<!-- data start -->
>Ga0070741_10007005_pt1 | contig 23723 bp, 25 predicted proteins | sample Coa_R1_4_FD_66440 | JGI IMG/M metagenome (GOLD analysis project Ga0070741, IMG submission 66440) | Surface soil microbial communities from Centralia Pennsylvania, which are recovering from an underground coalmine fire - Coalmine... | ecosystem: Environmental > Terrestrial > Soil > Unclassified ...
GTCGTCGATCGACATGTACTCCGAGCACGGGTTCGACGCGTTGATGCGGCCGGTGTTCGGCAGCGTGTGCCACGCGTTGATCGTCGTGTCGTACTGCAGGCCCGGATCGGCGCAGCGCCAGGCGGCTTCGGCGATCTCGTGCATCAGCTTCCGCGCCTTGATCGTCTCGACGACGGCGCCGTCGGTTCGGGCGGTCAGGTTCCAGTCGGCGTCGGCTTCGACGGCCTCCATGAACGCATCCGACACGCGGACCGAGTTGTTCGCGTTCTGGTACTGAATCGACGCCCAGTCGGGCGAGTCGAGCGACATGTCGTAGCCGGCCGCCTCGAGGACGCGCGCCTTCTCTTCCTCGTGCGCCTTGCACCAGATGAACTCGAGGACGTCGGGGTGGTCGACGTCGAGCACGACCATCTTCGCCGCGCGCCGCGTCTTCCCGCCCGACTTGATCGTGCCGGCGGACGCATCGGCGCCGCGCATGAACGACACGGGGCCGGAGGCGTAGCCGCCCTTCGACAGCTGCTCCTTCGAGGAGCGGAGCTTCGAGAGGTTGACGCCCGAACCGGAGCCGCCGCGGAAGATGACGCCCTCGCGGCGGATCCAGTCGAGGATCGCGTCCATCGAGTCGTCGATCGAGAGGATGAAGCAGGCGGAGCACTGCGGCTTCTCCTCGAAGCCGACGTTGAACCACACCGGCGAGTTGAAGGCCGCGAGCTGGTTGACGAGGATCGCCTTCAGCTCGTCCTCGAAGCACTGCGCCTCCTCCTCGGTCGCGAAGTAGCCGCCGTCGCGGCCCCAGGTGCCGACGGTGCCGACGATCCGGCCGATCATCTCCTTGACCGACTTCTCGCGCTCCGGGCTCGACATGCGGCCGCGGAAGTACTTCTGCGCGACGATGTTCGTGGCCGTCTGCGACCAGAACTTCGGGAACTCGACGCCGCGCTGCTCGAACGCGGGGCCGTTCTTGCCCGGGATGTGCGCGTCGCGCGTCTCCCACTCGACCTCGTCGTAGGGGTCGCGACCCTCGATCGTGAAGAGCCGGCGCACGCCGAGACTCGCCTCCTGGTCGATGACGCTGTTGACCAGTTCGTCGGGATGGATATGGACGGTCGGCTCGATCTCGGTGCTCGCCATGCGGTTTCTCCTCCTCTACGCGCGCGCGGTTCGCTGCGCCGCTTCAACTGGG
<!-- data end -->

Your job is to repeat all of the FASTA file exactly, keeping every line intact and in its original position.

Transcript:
>Ga0070741_10007005_pt1 | contig 23723 bp, 25 predicted proteins | sample Coa_R1_4_FD_66440 | JGI IMG/M metagenome (GOLD analysis project Ga0070741, IMG submission 66440) | Surface soil microbial communities from Centralia Pennsylvania, which are recovering from an underground coalmine fire - Coalmine... | ecosystem: Environmental > Terrestrial > Soil > Unclassified ...
GTCGTCGATCGACATGTACTCCGAGCACGGGTTCGACGCGTTGATGCGGCCGGTGTTCGGCAGCGTGTGCCACGCGTTGATCGTCGTGTCGTACTGCAGGCCCGGATCGGCGCAGCGCCAGGCGGCTTCGGCGATCTCGTGCATCAGCTTCCGCGCCTTGATCGTCTCGACGACGGCGCCGTCGGTTCGGGCGGTCAGGTTCCAGTCGGCGTCGGCTTCGACGGCCTCCATGAACGCATCCGACACGCGGACCGAGTTGTTCGCGTTCTGGTACTGAATCGACGCCCAGTCGGGCGAGTCGAGCGACATGTCGTAGCCGGCCGCCTCGAGGACGCGCGCCTTCTCTTCCTCGTGCGCCTTGCACCAGATGAACTCGAGGACGTCGGGGTGGTCGACGTCGAGCACGACCATCTTCGCCGCGCGCCGCGTCTTCCCGCCCGACTTGATCGTGCCGGCGGACGCATCGGCGCCGCGCATGAACGACACGGGGCCGGAGGCGTAGCCGCCCTTCGACAGCTGCTCCTTCGAGGAGCGGAGCTTCGAGAGGTTGACGCCCGAACCGGAGCCGCCGCGGAAGATGACGCCCTCGCGGCGGATCCAGTCGAGGATCGCGTCCATCGAGTCGTCGATCGAGAGGATGAAGCAGGCGGAGCACTGCGGCTTCTCCTCGAAGCCGACGTTGAACCACACCGGCGAGTTGAAGGCCGCGAGCTGGTTGACGAGGATCGCCTTCAGCTCGTCCTCGAAGCACTGCGCCTCCTCCTCGGTCGCGAAGTAGCCGCCGTCGCGGCCCCAGGTGCCGACGGTGCCGACGATCCGGCCGATCATCTCCTTGACCGACTTCTCGCGCTCCGGGCTCGACATGCGGCCGCGGAAGTACTTCTGCGCGACGATGTTCGTGGCCGTCTGCGACCAGAACTTCGGGAACTCGACGCCGCGCTGCTCGAACGCGGGGCCGTTCTTGCCCGGGATGTGCGCGTCGCGCGTCTCCCACTCGACCTCGTCGTAGGGGTCGCGACCCTCGATCGTGAAGAGCCGGCGCACGCCGAGACTCGCCTCCTGGTCGATGACGCTGTTGACCAGTTCGTCGGGATGGATATGGACGGTCGGCTCGATCTCGGTGCTCGCCATGCGGTTTCTCCTCCTCTACGCGCGCGCGGTTCGCTGCGCCGCTTCAACTGGG